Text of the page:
Say hello to Feng. Feng is a zealous computers guy with less of an axe to grind and more of a guillotine to set up. He is not my favourite character in Citizen Sleeper but he is the one who best represents it. In one scene he explains his deep anti-capitalist reasoning to you. Systems should not govern people’s behaviour, he says, the people are what matters.
Throwing off the shackles of a faceless process governing your life is a recurring theme in this blend of sci-fi RPG and interactive fiction, and it makes for a strong rags-to-ramen story of one robot on the run. Even when the game’s own systems of dice and clocks clash with its stories of human interest, it is the people who come out on top.
Let’s go over the basics. There are three starting classes. You can be a motor-kicking Machinist, a hardened mining Extractor, or an Operator who likes to hack the planet. Well, not planet. A space station. You arrive as a robotic refugee on Erlin’s Eye, a rotating space station that has seen years of damage and disrepair. Huge chunks of its ring habitat are missing. As an asylum seeker you are here to make a new life of sorts, far from the corporate masters you’ve escaped from. Of course, the company has other plans. Imagine if the laser-cutting protagonist of Hardspace: Shipbreaker did a runner to another solar system while still in tremendous debt, and ended up making friends with a bunch of visual novel characters.
Citizen Sleeper isn’t really a visual novel, but it borrows from that template as much as it does the RPG. Or maybe it could be called “turn-based storytelling”. That means meters. You’ve got a health bar showing your deteriorating condition (the corp who built you did it with planned obsolescence in mind). You’ve got some dice to roll that determine the outcome of certain events (if you’re in bad shape you get fewer dice). And you’ve got an energy meter to keep up, lest you starve. In this universe, even robots need noodles.
You spend each day (or “cycle”) bouncing around a pretty 3D map of the station, doing jobs, meeting folks, and trading “chits” for the robo-insulin you need to stay alive. The dice limit how much you can do in a day, while little clocks count down all around, showing you other possibilities. How many cycles until a scrap ship will dock, or the countdown to the day on which that dirtbag bounty hunter expects another backhander for not turning you in.
New places to visit are unlocked by spending time (and dice) in hub zones. People-watching in the Rotunda might unlock a new bar where you can buy cheap rations. Working a few shifts hauling crates in the shipyard will open up the dock’s assembly line where a better job awaits, alongside some new friends. The map expands, cycle by cycle, turn by turn, adding more and more choices, more places to spend your time.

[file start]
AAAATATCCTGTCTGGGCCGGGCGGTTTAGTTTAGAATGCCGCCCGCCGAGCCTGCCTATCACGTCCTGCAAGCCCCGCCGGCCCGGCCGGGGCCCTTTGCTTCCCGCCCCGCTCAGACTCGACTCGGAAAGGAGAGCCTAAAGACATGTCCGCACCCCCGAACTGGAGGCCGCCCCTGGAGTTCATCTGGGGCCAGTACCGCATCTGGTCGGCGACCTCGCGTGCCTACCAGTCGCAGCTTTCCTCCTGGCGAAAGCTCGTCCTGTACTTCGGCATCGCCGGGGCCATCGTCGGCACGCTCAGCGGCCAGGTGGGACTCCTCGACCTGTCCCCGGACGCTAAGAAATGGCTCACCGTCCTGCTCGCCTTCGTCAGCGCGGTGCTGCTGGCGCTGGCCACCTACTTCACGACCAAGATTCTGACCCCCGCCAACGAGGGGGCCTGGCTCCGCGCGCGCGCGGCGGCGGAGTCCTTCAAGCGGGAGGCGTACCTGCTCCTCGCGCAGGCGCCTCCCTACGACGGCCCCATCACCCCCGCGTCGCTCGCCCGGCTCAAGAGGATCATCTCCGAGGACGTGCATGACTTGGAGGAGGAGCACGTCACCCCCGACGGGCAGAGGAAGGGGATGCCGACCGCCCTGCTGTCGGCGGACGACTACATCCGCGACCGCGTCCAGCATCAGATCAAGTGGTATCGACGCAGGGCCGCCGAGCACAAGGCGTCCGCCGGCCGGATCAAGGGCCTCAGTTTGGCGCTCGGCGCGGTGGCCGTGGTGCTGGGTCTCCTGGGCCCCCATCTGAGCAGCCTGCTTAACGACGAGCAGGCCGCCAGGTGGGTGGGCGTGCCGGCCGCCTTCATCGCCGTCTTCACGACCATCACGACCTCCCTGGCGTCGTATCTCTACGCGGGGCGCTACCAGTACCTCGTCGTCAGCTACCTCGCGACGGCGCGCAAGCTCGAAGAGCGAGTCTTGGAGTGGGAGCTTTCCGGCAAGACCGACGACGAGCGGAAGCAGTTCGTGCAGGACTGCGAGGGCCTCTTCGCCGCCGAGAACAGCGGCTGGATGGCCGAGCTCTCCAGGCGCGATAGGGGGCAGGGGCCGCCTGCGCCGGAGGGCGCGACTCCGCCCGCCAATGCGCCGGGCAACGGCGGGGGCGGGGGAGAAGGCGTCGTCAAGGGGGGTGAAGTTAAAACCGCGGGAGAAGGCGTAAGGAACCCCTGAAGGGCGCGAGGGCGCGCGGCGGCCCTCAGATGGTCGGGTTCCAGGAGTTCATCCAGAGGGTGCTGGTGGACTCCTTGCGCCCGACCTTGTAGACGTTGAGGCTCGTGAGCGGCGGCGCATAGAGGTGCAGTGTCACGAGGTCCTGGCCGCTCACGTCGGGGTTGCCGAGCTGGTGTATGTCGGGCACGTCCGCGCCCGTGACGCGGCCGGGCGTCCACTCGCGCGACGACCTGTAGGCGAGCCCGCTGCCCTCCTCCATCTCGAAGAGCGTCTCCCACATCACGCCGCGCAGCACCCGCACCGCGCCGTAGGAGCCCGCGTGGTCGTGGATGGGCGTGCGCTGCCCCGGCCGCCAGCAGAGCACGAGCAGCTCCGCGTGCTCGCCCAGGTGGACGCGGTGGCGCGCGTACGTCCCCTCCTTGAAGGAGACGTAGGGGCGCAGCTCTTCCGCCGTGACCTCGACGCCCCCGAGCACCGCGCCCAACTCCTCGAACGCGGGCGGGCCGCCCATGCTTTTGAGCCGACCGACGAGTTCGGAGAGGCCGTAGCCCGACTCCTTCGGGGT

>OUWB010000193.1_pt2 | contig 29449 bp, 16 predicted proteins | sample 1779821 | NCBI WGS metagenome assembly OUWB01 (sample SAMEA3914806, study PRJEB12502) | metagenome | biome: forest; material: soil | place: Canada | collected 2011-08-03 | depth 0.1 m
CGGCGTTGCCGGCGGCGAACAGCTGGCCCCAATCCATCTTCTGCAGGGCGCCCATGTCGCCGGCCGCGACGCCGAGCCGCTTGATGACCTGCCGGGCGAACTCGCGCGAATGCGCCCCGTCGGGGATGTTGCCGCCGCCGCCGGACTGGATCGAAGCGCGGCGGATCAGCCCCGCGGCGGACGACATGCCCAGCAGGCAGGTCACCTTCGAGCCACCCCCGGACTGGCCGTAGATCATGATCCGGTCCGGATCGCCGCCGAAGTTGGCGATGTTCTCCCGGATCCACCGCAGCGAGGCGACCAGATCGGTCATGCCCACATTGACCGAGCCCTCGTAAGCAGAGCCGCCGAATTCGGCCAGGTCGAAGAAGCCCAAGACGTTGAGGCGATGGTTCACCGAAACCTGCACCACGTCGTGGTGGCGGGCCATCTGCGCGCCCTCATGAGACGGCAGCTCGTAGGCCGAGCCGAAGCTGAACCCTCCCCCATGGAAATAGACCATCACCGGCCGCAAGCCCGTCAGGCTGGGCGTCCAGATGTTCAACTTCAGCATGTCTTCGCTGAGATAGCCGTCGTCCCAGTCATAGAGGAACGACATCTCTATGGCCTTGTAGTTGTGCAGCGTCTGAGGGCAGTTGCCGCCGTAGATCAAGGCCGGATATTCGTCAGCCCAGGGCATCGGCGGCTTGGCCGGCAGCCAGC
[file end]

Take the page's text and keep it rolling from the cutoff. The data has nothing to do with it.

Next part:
There’s also a cyberworld into which you can dip, where dice function in a slightly different way. Here, you match dice to various nodes to unlock keys or encrypted data. It’s a clean and straightforward way of letting the player use up the low-numbered dice they might be afraid to spend on a risky action in the real world. This monochrome networld is also the place you encounter the Hunter, a creepy police cyberbeing with tentacles for heads and a doglike body. The Hunter periodically shows up to interrupt your hacking and mark you for deletion. He’s a good boy. A good, terrifying boy.
Which brings me to the look and style of the game, which is as cool as a box of cool tools. The character art is detailed and vibrant, often bathed in the hues of some off-screen atmospheric light. The UI is a pretty sci-fi affair, all hard-edged fonts, minimalist colour-coding and circuit board angles. Fans of Alien Isolation‘s crunchy UI and geometric symbols will appreciate the effort. It looks great, except in moments where the background model of the space station shines brightly behind some yellow or white text, making it hard to read certain labels or descriptions. But you can just spin your view around, so it never feels truly obscured.
The character art is detailed and vibrant, often bathed in the hues of some off-screen atmospheric light.
I’ve spoken mostly about the way it functions, rather than the people you’ll meet, because I don’t want to spoil your first jaunt through the ring’s alleys. The space station is overwhelmingly host to gentle folks, sympathetic faces. With the exception of a few antagonistic scumbags, the humans of the Eye are mostly kind, even if their complexities sometimes suggest darker secrets. The future here is not a utopian ideal but plenty still fight for one. People are not cruel, but circumstances often are. It’s a part-tragic and part-hopeful place.
It reminds me of Lancer, a pen and paper RPG where conflict simmers even when Earth has figured out how to feed everyone. In Citizen Sleeper, the space station exists away from the megacorps who run amok in the galaxy. But inequality is a weed. Factions stew. Hardship is rife. This is not a classic dystopian land of cyberpunk corpo-values, nor a Star Trek style universe with a menu of unusual global cultures. Instead, you get a kind of space ruin on the edge. A post-disaster Startopia where workers struggle on a daily basis, and hypercapitalist enterprises threaten to self-revive on the very station they once abandoned without a care. The Eye is a scrappy place, and not just because of the scrapyards.